Blueberry plants can be expensive to buy at the nursery, but it’s easy enough to become your own nursery once you have a few established plants. Propagating blueberries from cuttings has a high success rate, and doesn’t require expensive equipment.
With just a bit of patience, you can establish a huge blueberry patch for a fraction of the cost of buying nursery potted plants.
When we found our off-grid homestead, blueberries were one of the first things we planted. The problem is, we’re serious blueberry lovers and we wanted to put in 50+ plants. Looking at the price tag at the nursery, that wasn’t happening. We quickly realized that if we wanted a huge blueberry patch, we’d have to propagate the plants ourselves.
When propagating blueberries, all you really need is access to hardwood cuttings. If you have one healthy, vigorous blueberry plant in your back yard, that’s enough to propagate dozens of new plants within a few years.
Though blueberries are technically self-fertile, they produce better crops of larger fruit with cross-pollination, so propagating from at least two different varieties will get better results in the end. Asking a friend for cuttings from their established patch is another way to spread the blueberry goodness too.
Choosing Blueberry Varieties for Propagation
Choose varieties that grow well in your area, taking into account your hardiness zone and the availability of chill hours. Obviously, the best source for cuttings is a healthy vigorous plant already thriving in your neighborhood. That said, if you’re hoping to buy a few nurseries varieties and propagate from there, do your research ahead of time.
Many blueberry varieties are only hardy down to zone 5, which won’t do us much good here in zone 4. Other varieties are more durable and are hardy to zone 3. If you’re in a cold zone, take a look at this list of cold hardy blueberry varieties.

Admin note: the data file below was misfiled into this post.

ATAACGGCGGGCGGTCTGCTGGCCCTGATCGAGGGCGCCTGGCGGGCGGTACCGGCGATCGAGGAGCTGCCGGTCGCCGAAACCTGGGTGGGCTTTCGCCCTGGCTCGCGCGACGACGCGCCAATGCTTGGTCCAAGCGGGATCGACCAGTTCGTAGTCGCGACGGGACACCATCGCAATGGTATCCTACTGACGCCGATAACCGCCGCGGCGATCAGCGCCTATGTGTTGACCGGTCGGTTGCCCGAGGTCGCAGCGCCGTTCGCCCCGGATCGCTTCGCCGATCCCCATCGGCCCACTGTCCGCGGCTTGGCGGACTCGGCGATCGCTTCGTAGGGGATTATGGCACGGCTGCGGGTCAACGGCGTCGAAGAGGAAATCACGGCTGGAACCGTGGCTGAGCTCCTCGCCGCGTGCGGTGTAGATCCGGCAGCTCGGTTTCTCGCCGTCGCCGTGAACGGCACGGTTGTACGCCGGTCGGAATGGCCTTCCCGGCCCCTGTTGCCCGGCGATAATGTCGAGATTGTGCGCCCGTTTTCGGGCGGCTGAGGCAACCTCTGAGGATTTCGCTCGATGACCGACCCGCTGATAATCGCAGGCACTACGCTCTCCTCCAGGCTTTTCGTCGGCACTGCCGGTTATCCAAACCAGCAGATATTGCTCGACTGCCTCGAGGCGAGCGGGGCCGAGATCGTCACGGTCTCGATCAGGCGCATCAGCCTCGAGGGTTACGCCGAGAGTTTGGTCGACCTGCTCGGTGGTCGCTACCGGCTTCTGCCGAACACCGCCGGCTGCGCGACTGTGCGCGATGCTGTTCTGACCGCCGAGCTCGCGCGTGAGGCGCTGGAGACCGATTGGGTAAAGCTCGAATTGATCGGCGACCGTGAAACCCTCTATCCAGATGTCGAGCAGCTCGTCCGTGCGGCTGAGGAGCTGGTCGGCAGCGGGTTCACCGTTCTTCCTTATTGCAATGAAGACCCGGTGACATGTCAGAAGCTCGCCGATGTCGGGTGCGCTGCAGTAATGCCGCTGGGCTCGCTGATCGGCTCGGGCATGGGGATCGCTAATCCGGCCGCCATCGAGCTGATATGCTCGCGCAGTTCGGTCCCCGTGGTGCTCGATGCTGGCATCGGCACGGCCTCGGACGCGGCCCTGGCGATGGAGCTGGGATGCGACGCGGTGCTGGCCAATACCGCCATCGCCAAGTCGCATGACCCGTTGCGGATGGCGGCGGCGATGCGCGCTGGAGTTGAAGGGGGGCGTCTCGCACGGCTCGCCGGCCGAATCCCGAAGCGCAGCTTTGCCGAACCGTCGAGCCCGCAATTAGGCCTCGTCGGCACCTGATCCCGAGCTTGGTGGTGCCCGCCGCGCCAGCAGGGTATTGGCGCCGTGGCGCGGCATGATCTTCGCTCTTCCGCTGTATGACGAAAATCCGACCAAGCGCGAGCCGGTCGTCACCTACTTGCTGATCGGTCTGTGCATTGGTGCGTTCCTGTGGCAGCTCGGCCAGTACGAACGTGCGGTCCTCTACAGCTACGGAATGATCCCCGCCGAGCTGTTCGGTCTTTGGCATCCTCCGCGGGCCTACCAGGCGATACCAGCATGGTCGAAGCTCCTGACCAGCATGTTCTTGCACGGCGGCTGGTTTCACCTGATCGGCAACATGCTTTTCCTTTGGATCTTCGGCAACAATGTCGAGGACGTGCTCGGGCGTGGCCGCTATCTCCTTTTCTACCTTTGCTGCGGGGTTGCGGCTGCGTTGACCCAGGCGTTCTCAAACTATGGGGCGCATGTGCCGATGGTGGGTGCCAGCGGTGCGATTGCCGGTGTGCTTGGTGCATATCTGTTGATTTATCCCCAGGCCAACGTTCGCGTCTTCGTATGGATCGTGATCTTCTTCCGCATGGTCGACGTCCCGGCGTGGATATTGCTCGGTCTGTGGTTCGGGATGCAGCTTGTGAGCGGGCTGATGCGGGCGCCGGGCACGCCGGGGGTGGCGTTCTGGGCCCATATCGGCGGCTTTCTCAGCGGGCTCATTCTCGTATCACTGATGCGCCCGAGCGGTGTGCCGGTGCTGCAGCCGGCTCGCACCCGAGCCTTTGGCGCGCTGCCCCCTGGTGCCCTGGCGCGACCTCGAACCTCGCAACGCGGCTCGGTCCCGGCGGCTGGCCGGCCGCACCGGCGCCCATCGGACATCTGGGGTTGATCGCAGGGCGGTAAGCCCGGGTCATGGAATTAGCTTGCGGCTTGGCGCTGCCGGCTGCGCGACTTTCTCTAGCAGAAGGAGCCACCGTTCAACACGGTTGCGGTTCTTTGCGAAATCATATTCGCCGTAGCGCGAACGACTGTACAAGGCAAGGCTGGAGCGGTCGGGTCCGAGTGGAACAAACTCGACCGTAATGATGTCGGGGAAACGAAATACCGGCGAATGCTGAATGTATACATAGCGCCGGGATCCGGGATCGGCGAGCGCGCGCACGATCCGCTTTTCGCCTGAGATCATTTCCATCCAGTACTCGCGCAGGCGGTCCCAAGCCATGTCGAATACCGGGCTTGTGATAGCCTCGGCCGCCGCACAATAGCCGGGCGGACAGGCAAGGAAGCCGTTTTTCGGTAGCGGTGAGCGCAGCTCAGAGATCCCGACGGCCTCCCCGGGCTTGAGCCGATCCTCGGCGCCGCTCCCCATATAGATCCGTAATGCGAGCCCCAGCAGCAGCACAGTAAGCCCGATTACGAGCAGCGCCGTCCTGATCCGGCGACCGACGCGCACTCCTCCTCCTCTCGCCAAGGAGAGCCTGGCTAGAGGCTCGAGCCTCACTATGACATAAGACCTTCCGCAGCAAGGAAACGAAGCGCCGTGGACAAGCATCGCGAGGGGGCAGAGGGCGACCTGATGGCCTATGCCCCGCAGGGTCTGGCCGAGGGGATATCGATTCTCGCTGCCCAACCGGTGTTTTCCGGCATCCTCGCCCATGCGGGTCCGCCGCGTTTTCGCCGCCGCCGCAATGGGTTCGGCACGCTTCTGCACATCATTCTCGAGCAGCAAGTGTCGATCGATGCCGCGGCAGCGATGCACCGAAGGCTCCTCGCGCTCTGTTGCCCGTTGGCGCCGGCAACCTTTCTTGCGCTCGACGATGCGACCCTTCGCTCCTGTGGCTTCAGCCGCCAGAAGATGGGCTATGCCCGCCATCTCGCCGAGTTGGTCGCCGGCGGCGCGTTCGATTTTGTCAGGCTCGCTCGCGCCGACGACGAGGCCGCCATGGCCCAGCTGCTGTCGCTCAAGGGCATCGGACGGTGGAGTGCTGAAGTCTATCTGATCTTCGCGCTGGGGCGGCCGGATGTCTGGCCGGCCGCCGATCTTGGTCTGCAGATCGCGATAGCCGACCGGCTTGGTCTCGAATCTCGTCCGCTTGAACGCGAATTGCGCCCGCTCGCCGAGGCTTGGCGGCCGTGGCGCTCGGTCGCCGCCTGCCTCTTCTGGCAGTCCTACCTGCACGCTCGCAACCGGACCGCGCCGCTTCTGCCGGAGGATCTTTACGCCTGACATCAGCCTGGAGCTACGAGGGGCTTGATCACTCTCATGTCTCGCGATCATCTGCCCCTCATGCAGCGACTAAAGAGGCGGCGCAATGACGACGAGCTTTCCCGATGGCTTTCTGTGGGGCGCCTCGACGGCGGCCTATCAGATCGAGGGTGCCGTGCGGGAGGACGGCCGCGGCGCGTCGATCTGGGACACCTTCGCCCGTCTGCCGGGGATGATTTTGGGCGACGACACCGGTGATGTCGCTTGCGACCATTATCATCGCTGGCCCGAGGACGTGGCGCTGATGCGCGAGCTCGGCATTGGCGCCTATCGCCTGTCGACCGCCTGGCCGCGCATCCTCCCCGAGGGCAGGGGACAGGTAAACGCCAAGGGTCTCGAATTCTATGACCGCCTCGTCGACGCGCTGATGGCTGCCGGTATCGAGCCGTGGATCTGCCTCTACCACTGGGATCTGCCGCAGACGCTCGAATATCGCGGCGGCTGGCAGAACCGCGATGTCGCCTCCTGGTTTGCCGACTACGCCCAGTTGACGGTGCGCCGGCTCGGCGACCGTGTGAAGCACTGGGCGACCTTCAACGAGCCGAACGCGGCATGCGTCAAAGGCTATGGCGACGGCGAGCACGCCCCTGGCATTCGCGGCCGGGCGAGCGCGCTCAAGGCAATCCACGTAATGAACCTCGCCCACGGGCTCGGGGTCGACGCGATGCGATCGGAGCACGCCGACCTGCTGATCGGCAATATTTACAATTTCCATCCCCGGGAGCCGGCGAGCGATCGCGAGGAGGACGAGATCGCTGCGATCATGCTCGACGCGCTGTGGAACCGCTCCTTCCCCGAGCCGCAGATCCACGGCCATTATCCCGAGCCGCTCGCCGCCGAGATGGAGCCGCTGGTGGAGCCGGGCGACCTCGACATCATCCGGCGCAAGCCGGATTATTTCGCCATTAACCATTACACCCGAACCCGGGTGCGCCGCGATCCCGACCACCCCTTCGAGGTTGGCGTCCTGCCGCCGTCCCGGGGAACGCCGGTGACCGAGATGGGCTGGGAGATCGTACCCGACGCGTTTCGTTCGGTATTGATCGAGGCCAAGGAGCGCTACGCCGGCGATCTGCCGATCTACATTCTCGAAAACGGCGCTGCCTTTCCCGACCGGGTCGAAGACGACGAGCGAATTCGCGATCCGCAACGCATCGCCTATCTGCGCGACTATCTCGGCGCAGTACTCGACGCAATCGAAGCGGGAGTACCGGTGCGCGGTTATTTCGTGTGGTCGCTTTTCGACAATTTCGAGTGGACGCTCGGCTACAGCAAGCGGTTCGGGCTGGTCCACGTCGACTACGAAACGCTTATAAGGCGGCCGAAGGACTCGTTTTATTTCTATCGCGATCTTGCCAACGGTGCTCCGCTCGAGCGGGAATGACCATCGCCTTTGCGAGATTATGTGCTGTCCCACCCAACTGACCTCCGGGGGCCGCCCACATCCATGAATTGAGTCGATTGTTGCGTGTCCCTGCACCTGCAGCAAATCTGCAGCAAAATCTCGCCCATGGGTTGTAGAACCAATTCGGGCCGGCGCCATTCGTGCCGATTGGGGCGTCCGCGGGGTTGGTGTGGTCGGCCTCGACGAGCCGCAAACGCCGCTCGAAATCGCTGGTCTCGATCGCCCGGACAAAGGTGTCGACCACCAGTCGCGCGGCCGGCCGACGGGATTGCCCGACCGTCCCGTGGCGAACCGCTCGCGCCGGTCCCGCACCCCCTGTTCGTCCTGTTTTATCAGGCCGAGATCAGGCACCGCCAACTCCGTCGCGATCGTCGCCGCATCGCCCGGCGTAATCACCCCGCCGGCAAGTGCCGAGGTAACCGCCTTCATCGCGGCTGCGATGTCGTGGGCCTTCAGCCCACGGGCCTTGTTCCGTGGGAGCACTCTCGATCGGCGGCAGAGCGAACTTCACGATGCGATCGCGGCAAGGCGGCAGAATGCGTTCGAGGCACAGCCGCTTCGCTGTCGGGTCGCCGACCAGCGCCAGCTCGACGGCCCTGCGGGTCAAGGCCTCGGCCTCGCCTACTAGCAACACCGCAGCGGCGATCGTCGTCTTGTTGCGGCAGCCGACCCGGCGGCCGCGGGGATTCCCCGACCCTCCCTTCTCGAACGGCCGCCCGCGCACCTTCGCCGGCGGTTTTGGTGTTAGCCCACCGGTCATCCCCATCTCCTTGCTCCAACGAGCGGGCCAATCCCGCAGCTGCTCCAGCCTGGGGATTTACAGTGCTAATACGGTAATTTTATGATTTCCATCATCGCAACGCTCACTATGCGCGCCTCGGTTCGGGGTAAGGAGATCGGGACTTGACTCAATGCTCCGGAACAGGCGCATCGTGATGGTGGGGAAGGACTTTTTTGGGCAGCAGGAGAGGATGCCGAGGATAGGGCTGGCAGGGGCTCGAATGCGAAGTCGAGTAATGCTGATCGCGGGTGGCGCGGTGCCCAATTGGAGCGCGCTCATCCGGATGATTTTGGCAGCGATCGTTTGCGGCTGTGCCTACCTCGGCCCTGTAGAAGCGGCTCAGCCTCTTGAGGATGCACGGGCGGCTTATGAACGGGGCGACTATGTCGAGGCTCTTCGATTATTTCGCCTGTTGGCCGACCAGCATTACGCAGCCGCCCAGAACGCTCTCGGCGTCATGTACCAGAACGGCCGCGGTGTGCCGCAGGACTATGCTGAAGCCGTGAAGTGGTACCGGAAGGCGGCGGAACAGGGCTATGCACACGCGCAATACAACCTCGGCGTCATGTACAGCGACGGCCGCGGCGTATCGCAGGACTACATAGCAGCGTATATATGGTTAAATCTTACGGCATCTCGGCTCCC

Similarly, if you’re in a warm climate, choose a blueberry that requires fewer chill hours to bear fruit. Most blueberry varieties require at least 800-1000 “chill hours” to re-set their system so that they’re triggered to break dormancy in the spring and bear fruit.
Without that, they may live but they won’t put out good crops. There are a few low chill blueberry varieties that require between 150 and 800 hours depending on the variety. Those include:
- South Moon
- Sunshine Blue
If you’re trying to grow blueberries in very warm climates, read this primer on low chill blueberries from the University of California Extension.
How to Propagate Blueberries from Cuttings
Start by taking cuttings from first-year wood during the dormant season. In Vermont where winters are long, blueberries are dormant from November to April most years. The dormant season will be considerably shorter in more southern locations, just be sure to collect cuttings after the plants have gone completely dormant in the fall or early winter and before the plants have broken bud in the spring.
Young first-year wood works best for this, blueberry plants don’t propagate as easily from older woody cuttings. Our plants are still quite young, and we’re working with very thing cuttings. In an ideal world, take 6” long cuttings from cuttings first-year shoots that are about 1/4 inch in diameter, or the thickness of a pencil.
So long as the cuttings are placed in consistently moist (but not soggy) growing medium, they generally root on their own without issue. Bury the cuttings about 2 inches deep, or 1/3 of their total length.
Place them in a sheltered location indoors for the remainder of the winter to help protect them from frost damage. Alternately, in milder climates, you can prepare a nursery bed outdoors and simply plant the hardwood cuttings directly into the nursery bed until they take root.
It takes about 3-4 months for blueberry cuttings to develop healthy vigorous roots. At that point, you have a young plant that can be tended in a pot or nursery bed for another year until it’s bigger, or planted directly out into a permanent location.